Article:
6. Development Tool: Software development applications platforms for authoring technology-based resources (e.g. web sites, learning objects, apps.).
  7. Drill and Practice: Requires users to respond repeatedly to questions or stimuli presented in a variety of sequences. Users practice on their own, at their own pace, to develop their ability to reliably perform and demonstrate the target knowledge and skills.
  8. ePortfolio: A collection of electronic materials assembled and managed by a user. These may include text, electronic files, images, multimedia, blog entries, and links. E-portfolios are both demonstrations of the user’s abilities and platforms for self-expression, and, if they are online, they can be maintained dynamically over time. An e-portfolio can be seen as a type of learning record that provides actual evidence of achievement.
  9. Hybrid/Blended Course: The organization and presentation of course curriculum required to deliver a complete course that blends online and face-to-face teaching and learning activities.
  10. Illustration/Graphic: Visual concepts, models, and/or processes (that are not photographic images) that visually present concepts, models, and/or processes that enable students to learn skills or knowledge. These can be diagrams, illustrations, graphics or infographics in any file format including Photoshop, Illustrator and other similar file types.
  11. Learning Object Repository: A searchable database of at least 100 online resources that is available on the Internet and whose search result displays an ordered hit list of items with a minimum of title metadata. A webpage with a list of links is not a learning object repository.
  12. Online Course: The organization and presentation of course curriculum required to deliver a complete course fully online.
  13. Online Course Module: A component or section of a course curriculum that can be presented fully online and independent from the complete course.
  14. Open Journal – Article: A journal or article in a journal that is free of cost from the end user and has a Creative Commons, public domain, or other acceptable use license agreement.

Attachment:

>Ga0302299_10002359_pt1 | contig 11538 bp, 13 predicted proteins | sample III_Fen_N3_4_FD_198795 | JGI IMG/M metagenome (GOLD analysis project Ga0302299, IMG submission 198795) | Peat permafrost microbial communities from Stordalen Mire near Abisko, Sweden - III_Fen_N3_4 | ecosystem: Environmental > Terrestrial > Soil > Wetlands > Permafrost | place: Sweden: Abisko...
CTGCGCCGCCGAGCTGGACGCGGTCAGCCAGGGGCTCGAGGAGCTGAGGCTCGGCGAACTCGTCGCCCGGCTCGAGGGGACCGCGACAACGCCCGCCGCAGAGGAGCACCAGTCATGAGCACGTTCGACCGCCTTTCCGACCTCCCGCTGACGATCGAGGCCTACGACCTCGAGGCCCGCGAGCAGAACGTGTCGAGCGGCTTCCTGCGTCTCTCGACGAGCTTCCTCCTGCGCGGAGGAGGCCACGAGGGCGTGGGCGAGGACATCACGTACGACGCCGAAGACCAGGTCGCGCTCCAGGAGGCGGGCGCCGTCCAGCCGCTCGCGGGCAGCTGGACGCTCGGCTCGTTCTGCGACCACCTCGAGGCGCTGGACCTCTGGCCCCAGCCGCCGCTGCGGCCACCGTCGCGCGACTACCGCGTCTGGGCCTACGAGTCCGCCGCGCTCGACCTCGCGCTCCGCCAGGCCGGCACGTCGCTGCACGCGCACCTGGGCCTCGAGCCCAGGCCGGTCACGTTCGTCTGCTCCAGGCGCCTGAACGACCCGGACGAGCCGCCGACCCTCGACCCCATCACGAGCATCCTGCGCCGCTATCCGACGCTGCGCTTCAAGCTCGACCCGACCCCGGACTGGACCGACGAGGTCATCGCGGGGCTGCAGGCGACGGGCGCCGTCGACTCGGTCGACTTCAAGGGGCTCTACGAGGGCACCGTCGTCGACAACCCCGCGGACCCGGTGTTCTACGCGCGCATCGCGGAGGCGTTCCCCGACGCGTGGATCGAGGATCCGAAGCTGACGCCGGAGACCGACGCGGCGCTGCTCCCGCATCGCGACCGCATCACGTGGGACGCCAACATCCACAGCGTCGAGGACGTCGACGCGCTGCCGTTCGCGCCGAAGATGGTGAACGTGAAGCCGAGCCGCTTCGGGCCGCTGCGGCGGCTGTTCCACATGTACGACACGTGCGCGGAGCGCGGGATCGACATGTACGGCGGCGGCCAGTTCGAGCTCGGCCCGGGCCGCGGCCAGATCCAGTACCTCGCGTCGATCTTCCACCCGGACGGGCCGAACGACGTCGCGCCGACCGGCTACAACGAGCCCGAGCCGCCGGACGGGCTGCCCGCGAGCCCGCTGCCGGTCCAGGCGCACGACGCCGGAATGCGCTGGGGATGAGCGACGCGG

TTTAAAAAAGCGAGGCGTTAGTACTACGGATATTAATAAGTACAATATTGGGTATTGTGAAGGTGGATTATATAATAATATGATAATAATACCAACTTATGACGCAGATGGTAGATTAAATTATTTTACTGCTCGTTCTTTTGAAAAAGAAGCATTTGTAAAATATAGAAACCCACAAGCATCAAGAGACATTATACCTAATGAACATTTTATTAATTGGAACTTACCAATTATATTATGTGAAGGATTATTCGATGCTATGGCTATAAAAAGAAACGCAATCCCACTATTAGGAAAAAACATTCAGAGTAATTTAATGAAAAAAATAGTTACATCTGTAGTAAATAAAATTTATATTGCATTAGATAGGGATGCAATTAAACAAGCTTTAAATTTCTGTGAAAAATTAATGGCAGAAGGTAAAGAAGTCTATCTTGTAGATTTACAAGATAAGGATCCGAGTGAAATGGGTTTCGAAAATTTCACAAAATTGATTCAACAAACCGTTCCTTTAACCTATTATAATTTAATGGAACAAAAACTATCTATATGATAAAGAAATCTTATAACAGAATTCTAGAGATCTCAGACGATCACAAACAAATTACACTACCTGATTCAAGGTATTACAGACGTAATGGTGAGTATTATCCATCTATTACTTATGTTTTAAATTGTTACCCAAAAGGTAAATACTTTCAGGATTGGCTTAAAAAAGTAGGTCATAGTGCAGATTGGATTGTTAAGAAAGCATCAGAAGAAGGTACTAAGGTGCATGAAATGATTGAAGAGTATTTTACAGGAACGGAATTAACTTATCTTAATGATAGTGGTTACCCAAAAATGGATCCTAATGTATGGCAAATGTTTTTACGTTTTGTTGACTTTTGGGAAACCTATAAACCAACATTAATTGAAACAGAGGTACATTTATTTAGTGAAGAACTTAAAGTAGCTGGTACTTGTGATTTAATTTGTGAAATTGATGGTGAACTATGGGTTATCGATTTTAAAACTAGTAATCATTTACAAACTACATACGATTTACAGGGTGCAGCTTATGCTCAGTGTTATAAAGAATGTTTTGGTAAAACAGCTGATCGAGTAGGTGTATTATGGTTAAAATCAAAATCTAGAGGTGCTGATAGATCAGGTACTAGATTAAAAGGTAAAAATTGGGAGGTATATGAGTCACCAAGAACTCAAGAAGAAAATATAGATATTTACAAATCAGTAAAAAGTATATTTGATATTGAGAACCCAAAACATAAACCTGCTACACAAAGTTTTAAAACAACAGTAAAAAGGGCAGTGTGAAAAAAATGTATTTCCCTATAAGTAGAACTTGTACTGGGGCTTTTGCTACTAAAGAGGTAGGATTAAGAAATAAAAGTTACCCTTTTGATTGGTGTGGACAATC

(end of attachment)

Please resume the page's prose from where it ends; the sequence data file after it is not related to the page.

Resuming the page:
15. Open Textbook: An online textbook offered by its author(s) with Creative Commons, public domain, or other acceptable use license agreement allowing use of the ebook at no additional cost.
  16. Photographic Image – Instructional: Photos or images of real people, places or things that visually presents concepts, processes and/or phenomena that enable students to learn skills or knowledge. These can be photographs, images, or stock photography.
  17. Presentation: Teaching materials (text and multimedia) that are used to present curriculum and concepts to learners.
  18. Quiz/Test: Any assessment device intended to evaluate the knowledge and/or skills of learners.
  19. Reference Material: Material with no specific instructional objectives and similar to that found in the reference area of a library. Subject specific directories to other sites, texts, or general information are examples.
  20. Simulation: Approximates a real or imaginary experience where users’ actions affect the outcomes of tasks they have to complete. Users determine and input initial conditions that generate output that is different from and changed by the initial conditions.
  21. Social Networking Tool: Websites and apps that allows users to communicate with others connected in a network of self-identified user groups for the purpose of sharing information, calls for actions, and reactions.
  22. Syllabus: A document or website that outlines the requirements and expectations for completing a course of study. Course Outlines would also be included in this.
  23. Tutorial: Users navigate through a set of scaffolded learning activities designed to meet stated learning objectives, structured to impart specific concepts or skills, and organized sequentially to integrate conceptual presentation, demonstration, practice and testing.  Feedback on learner performance is an essential component of a tutorial.
  24. Video – Instructional: A recording of moving visual images that show real people, places and things that enable students to learn skills or knowledge.
  25. Workshop and Training Material: Materials best used in a workshop setting for the purpose of professional development.